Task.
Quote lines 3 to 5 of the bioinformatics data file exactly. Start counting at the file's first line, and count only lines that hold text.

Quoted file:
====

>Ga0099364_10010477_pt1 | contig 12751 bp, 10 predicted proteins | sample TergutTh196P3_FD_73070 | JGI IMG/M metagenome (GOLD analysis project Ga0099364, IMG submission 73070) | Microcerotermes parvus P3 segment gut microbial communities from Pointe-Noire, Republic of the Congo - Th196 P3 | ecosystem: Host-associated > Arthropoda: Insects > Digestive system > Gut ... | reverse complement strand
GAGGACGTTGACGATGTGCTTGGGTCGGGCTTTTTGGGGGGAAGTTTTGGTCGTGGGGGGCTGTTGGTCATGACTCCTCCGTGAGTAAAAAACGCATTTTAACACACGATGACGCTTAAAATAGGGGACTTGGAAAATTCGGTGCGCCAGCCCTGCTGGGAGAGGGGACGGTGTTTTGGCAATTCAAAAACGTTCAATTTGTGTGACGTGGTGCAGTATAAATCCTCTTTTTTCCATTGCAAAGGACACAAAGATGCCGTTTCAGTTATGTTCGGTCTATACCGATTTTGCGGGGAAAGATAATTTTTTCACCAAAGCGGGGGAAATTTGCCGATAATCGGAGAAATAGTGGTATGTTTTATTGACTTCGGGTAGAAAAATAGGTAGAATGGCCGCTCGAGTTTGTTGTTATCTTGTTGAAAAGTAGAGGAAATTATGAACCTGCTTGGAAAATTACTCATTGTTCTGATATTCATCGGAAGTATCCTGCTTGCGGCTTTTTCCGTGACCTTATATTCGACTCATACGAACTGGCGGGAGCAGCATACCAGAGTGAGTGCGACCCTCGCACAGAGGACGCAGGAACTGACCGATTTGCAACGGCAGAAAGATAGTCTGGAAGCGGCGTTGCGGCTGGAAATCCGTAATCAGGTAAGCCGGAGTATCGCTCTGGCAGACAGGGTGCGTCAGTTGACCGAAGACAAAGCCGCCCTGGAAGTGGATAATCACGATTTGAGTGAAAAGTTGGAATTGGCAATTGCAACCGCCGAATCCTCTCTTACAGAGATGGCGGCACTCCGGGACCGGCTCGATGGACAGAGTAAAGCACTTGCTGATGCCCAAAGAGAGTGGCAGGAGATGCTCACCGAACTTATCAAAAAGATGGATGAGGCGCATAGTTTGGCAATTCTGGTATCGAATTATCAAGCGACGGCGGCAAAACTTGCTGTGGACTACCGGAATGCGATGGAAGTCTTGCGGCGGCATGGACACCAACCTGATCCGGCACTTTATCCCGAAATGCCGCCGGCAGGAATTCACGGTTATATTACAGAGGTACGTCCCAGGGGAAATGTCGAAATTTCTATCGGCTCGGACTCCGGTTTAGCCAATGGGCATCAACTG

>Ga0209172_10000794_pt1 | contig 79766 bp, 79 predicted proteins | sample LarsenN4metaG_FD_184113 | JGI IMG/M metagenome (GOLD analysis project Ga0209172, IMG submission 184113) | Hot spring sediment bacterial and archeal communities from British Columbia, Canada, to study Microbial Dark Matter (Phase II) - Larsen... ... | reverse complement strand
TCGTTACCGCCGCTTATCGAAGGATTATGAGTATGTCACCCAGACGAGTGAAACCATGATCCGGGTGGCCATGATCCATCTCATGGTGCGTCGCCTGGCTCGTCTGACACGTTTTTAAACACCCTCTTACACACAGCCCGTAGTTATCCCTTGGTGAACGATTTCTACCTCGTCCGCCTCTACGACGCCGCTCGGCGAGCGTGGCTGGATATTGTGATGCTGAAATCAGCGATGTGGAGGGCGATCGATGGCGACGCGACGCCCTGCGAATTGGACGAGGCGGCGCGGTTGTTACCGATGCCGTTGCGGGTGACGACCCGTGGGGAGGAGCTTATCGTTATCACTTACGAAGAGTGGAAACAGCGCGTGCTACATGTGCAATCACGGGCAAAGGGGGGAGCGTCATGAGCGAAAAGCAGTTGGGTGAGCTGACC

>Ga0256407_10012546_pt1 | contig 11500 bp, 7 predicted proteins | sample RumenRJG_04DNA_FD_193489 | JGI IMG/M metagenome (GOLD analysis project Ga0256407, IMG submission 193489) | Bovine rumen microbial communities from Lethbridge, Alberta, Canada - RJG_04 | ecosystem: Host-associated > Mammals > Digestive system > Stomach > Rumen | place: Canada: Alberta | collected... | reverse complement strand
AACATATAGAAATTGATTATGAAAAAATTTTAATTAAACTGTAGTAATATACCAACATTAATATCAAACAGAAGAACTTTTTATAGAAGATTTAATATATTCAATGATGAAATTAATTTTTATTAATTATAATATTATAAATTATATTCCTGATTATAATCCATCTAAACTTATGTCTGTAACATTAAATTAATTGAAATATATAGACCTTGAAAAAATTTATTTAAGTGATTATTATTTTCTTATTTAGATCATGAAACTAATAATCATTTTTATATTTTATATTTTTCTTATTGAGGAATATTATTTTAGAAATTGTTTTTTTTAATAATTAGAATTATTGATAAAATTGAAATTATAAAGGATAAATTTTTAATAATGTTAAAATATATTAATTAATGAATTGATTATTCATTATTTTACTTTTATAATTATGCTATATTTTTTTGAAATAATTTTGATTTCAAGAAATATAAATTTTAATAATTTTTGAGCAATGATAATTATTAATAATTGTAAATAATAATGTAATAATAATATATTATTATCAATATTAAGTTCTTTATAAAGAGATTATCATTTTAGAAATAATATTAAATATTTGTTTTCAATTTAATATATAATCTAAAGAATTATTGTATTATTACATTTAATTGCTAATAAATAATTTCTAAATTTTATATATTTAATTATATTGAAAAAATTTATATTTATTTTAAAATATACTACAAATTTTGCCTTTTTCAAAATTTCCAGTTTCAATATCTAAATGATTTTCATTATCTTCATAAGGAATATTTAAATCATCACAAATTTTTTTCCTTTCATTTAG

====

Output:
>Ga0209172_10000794_pt1 | contig 79766 bp, 79 predicted proteins | sample LarsenN4metaG_FD_184113 | JGI IMG/M metagenome (GOLD analysis project Ga0209172, IMG submission 184113) | Hot spring sediment bacterial and archeal communities from British Columbia, Canada, to study Microbial Dark Matter (Phase II) - Larsen... ... | reverse complement strand
TCGTTACCGCCGCTTATCGAAGGATTATGAGTATGTCACCCAGACGAGTGAAACCATGATCCGGGTGGCCATGATCCATCTCATGGTGCGTCGCCTGGCTCGTCTGACACGTTTTTAAACACCCTCTTACACACAGCCCGTAGTTATCCCTTGGTGAACGATTTCTACCTCGTCCGCCTCTACGACGCCGCTCGGCGAGCGTGGCTGGATATTGTGATGCTGAAATCAGCGATGTGGAGGGCGATCGATGGCGACGCGACGCCCTGCGAATTGGACGAGGCGGCGCGGTTGTTACCGATGCCGTTGCGGGTGACGACCCGTGGGGAGGAGCTTATCGTTATCACTTACGAAGAGTGGAAACAGCGCGTGCTACATGTGCAATCACGGGCAAAGGGGGGAGCGTCATGAGCGAAAAGCAGTTGGGTGAGCTGACC

>Ga0256407_10012546_pt1 | contig 11500 bp, 7 predicted proteins | sample RumenRJG_04DNA_FD_193489 | JGI IMG/M metagenome (GOLD analysis project Ga0256407, IMG submission 193489) | Bovine rumen microbial communities from Lethbridge, Alberta, Canada - RJG_04 | ecosystem: Host-associated > Mammals > Digestive system > Stomach > Rumen | place: Canada: Alberta | collected... | reverse complement strand